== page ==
Before we went into the reserve, the chief ranger gave a briefing and warned us ot to provoke or anger the apes, and to keep all children safe from any ape attack.
 "He explained the definition of wild and how the 
orangutans live here. He declared that if the orangutan 

acts in self-defence, the park would NOT be liable, since 

it would attack if threatened. Especially the alpha male.

 You don’t in any way mess with the alpha male."

 by Backpacker
 We waited for a very long time here!

Feeding Times

Orangutans are extremely reclusive and usually the only opportunity to get decent photographs is during the organized feeding times. Even then, there are no guarantees and possibly only one or two orangutans may show themselves to collect fruit left on platforms.
  • Morning: Between 9 a.m. and 10 a.m.
  • Afternoon: Between 3 p.m. and 3:30 p.m.
 He says that it is the fruiting season, and the apes are not coming out as they could easily find their own food and were full
 He also said that Ritchie, the king of the brood, or the alpha male, was agitated and irritated by younger apes who were usurping his place as the patriarch of the tribe.

 Finally the ok was given by the other ranger and we walked into the reserve to get to the feeding station
 I found myself ill equipped and so not dressed for a walk in the jungle...the ranger said..."lose your big bags, wear flat shoes, dress in comfortable sweat shirts and shorts..."

 Then we were led to another place where we might be able to see them hanging and swinging from the trees

We walked, and trekked, and hiked, and sweated, and talked in whispers and hushed tones...

 it was now a single file, and deeper into the jungle...and we are supposed to see Ritchie on the raised platform feeding....
  The orangutans at the wildlife center are fed twice daily 

between 9am and 10am & between 3pm and 3.30pm; 

visitors can witness this from a special visitors' platform.

.......ypu can watch youtube of the apes feeding here:

 This picture shows how others have sighted Ritchie on a good day.. Such a beautiful coat of fur!!
 You can also be treated to sights of mother ape, with baby ape having a swinging time....all of them have names
 wow!!! carefree and wild, like humans never existed....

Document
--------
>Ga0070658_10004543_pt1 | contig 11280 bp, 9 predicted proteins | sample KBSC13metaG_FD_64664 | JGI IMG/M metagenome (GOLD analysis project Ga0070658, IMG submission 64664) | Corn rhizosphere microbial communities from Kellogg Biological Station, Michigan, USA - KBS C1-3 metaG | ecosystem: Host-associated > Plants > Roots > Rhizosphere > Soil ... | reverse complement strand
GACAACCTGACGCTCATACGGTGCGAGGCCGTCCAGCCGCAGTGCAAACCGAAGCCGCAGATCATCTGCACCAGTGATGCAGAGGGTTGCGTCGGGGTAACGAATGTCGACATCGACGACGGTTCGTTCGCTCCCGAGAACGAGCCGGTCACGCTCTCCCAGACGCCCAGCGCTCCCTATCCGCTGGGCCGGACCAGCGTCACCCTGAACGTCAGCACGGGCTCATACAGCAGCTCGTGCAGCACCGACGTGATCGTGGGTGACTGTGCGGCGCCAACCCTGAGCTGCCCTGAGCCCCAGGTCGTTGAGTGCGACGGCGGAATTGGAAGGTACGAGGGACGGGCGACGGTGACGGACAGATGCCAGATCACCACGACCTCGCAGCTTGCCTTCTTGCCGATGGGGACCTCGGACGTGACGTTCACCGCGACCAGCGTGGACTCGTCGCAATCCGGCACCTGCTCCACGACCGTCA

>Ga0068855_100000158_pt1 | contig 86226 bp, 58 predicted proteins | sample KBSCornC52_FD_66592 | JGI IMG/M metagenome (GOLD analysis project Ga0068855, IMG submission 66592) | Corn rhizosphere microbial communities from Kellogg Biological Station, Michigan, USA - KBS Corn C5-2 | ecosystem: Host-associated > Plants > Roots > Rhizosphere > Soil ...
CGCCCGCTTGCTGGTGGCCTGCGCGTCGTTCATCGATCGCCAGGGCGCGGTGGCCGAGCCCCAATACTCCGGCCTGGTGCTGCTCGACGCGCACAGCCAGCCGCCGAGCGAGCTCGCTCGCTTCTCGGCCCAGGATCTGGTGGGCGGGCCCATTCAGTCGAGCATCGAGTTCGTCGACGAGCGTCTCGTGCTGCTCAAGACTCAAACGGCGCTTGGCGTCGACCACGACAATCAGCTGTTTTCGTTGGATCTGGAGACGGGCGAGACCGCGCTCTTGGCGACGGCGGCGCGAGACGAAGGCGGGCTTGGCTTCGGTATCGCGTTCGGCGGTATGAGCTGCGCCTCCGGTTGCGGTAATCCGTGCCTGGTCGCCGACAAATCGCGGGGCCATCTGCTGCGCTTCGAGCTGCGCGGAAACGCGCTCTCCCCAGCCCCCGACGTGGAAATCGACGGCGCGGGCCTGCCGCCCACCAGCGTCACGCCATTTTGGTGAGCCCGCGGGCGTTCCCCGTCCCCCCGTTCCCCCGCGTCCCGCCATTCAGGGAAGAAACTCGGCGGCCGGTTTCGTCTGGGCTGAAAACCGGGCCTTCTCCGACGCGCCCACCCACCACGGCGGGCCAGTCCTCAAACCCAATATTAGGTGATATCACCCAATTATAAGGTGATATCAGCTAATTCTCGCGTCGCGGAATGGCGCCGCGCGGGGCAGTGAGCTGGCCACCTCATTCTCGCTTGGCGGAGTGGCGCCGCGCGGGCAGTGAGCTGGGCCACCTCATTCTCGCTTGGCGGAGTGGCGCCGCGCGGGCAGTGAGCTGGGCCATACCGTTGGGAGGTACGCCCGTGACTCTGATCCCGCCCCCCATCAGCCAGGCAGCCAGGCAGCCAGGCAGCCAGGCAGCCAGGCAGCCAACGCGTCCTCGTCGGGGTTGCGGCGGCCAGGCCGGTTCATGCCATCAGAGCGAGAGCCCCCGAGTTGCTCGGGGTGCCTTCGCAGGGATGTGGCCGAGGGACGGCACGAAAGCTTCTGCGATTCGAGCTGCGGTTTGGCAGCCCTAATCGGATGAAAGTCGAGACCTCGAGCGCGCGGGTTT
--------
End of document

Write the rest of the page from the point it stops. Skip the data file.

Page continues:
except that, all these pictures are sourced from the internet, because....


We waited and waited, and waited!!! But nothing happened!

I felt so sorry for the Mat Sallehs because they came from so far and did not get to see any orang utan that day.  Those in front, right behind the forest ranger managed to see some in a distance:
this picture is taken from a photo from one of group members who was lucky enough to catch a glimpse of an ape getting a milk bottle from the ranger....

so if you are patient, you will get see some orang utan after all.

"The Bornean species of orangutans is labeled endangered; numerous wildlife organizations estimate the amount of Bornean orangutans somewhere between 27,000 and 69,000."

"Currently, there are 26 semi-wild orangutans at 

Semenggoh in total; roaming free within a 740 hectare forest

 reserve. "

As you can see from the pictures of all the apes, they have names, and they are almost domesticated and tame...
 Seduku - the "grandmother" at the Semenggoh Wildlife Rehabilitation Centre - was born in 1971 and has given birth to several offspring. Ritchie - the alpha male in the refuge - weighs over 300 pounds and was rescued by a journalist. Most of the orangutans at the center are named and the rangers can easily identify them with a glance.

Map of the Semenggoh Wildlife Centre

Rules and Safety When Viewing Orangutans

  • Be quiet.
  • Turn the flash off on your camera!
  • Never get closer than 20 feet to an orangutan, they have been known to injure humans.
  • Do not stay directly below orangutans if they are overhead.
  • Absolutely no food, water bottles, or smoking are allowed around the orangutans.